A NewsChannel 5 investigation of lead in the drinking water of Nashville schools has gone national, and now mayor says he wants answers.
It comes a day after NewsChannel 5 Investigates obtained a secret recording that details efforts by one district official to sabotage lead reduction efforts in those schools.
That story was featured Tuesday on CBS This Morning.
"This is so infuriating if you are a parent," said anchor Norah O'Donnell. "I mean the evidence is so clear about what lead does to your brain."
For nine months, our NewsChannel 5 investigation has raised questions about Metro's efforts to get lead out of the school water.
Lead is a toxic metal that can cause learning and behavioral problems in children.
Recording Reveals Plan To 'Bypass' Lead Filters
The recording captures Dennis Neal, the executive director of facilities for Metro Schools, directing his staff to try to rewire hydration stations that are designed to filter lead out of the schools' drinking water.
"We've got to figure out what we are going to do with these hundred, or 97, filtered ones that we have out there," Neal says.
"Bust the light out," an unidentified woman suggests. "Take the light bulb out."
"Well, that's one thing," Neal agrees. "But we need to also probably, if we can, bypass the filter."
Nashville Mayor David Briley wasn't amused.
"Obviously, if the report is true, that person shouldn't be responsible for protecting our children from lead in their drinking water," Briley said.
Schools Director Dr. Shawn Joseph also issued a statement.
"As a parent of two Metro Schools children and as the Director of Schools, the idea that a supervisor would discuss a workaround on our water fountains knowing that this is a huge concern for many families is upsetting and unacceptable," Joseph said.
"We place the health and safety of our students above all else."
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Neal has been placed on administrative leave while the district investigates.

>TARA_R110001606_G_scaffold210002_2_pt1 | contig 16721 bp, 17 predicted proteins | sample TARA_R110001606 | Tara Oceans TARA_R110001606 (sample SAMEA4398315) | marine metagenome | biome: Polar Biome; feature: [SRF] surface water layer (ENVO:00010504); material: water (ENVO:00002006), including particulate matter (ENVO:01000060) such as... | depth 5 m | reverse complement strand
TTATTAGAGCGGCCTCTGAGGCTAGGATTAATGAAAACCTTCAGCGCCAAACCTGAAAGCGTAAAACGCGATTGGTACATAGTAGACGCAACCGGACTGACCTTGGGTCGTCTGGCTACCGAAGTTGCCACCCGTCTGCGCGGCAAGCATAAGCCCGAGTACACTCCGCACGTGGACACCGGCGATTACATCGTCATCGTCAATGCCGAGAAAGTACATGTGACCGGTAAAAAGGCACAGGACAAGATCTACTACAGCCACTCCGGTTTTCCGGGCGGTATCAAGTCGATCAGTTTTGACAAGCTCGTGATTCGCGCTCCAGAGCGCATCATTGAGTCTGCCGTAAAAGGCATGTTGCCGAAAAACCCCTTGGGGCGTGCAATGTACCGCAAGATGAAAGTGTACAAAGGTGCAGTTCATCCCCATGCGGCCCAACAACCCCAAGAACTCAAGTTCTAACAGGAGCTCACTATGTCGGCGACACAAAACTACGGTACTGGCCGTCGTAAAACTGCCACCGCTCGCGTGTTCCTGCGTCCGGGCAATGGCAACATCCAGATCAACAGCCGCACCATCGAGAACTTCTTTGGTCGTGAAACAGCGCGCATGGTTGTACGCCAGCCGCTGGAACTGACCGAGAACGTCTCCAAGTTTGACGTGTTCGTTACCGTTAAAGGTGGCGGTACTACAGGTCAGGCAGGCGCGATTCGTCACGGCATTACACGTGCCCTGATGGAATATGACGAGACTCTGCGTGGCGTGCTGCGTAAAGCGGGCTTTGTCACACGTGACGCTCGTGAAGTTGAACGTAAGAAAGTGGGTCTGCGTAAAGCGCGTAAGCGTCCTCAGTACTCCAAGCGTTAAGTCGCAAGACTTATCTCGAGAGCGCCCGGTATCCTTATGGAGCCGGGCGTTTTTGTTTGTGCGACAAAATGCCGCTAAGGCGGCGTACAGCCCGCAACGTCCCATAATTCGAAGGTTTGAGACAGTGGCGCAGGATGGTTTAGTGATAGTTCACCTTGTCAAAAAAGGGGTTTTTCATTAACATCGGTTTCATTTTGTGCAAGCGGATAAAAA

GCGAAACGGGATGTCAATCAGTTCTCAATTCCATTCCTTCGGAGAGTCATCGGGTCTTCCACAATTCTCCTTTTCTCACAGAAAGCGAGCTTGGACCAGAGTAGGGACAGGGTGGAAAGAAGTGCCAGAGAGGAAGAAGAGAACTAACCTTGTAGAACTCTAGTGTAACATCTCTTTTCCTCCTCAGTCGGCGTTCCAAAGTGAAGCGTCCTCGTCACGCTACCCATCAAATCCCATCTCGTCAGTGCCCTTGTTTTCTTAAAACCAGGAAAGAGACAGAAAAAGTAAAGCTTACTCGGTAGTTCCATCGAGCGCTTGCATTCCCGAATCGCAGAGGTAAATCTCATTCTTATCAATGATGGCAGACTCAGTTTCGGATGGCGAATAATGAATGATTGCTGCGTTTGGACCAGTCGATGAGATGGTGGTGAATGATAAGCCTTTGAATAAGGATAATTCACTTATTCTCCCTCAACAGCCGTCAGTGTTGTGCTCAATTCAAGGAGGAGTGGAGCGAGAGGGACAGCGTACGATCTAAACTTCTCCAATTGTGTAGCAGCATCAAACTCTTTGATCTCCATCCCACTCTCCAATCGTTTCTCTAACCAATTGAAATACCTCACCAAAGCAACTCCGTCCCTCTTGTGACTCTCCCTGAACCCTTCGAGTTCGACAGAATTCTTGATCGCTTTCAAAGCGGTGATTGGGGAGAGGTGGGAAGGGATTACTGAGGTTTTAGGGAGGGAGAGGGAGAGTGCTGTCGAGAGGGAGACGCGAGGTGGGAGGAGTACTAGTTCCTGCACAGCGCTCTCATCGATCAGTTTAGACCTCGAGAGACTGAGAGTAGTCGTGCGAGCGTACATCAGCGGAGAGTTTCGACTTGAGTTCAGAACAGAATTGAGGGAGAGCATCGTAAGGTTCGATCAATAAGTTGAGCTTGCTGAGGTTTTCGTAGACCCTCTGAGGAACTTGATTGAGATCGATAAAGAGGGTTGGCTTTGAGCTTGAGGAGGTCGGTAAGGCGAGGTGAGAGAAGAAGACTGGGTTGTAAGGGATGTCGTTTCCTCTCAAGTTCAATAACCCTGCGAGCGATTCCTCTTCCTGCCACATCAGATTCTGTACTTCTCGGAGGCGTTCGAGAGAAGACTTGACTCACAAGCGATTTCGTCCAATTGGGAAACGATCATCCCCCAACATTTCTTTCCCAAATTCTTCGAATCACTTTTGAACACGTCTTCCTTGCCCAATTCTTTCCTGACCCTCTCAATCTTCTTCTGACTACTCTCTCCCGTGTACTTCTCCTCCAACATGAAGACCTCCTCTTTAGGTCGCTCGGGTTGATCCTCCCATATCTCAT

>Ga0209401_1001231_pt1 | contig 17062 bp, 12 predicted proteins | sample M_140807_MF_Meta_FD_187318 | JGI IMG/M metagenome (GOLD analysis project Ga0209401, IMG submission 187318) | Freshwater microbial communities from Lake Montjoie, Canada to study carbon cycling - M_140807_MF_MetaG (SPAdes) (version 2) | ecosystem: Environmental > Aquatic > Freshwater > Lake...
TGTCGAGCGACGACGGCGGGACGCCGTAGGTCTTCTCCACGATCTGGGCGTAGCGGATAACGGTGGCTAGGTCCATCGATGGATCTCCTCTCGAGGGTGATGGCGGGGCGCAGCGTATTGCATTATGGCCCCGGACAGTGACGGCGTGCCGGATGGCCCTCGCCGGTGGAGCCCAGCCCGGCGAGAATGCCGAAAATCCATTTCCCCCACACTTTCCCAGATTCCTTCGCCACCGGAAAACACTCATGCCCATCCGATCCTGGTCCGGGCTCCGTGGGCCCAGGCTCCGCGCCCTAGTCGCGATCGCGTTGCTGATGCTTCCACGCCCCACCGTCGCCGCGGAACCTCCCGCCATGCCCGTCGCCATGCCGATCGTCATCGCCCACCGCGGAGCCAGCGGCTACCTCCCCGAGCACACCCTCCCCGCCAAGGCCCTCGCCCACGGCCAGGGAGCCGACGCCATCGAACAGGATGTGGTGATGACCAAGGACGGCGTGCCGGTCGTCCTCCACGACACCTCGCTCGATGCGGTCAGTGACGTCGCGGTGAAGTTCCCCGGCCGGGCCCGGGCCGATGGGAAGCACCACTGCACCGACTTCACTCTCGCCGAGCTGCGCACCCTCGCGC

"Obviously lead poisoning is a very serious issue, and it can have long-lasting effects on children. So I take the allegations and the report very seriously," Briley said.
The American Academy of Pediatrics suggests that water fountains in schools should not exceed water lead concentrations of more than 1 part per billion.
Neal had argued that the district was satisfied with getting lead levels down to 15 parts per billion -- that's an EPA measure that's 15 times higher than what pediatricians recommend.
Reluctantly, last December, Metro Schools supposedly agreed to a 5 parts per billion goal, under pressure from the Metro Health Department.
Still, on the recording, Neal seems more concerned about his budget.
"If we were to replace a filter, you're talking..." he says, prompting one of his employees to suggest a $75 price tag.
Neal continues, "$75. That's almost $8,000 a year just for filters, ok, on what we have now."
Briley said he would be meeting with the director of schools later this week.
"It will be on the top of our list to discuss," the mayor said.
"I'm going to make sure that we are doing everything we possibly can without regards to the cost of a $75 filter to make sure that our children are having safe drinking water in every one of our Metro schools."
In an interview with CBS This Morning, schools spokesperson Michelle Michaud claimed that we haven't been willing to give the district's side on camera.
The truth is that our requests lately have been turned down by that same spokesperson.
We've now obtained her entire interview with CBS, and we'll be putting it to the truth test as our investigation continues.
NC5 Investigates: Lead in School Water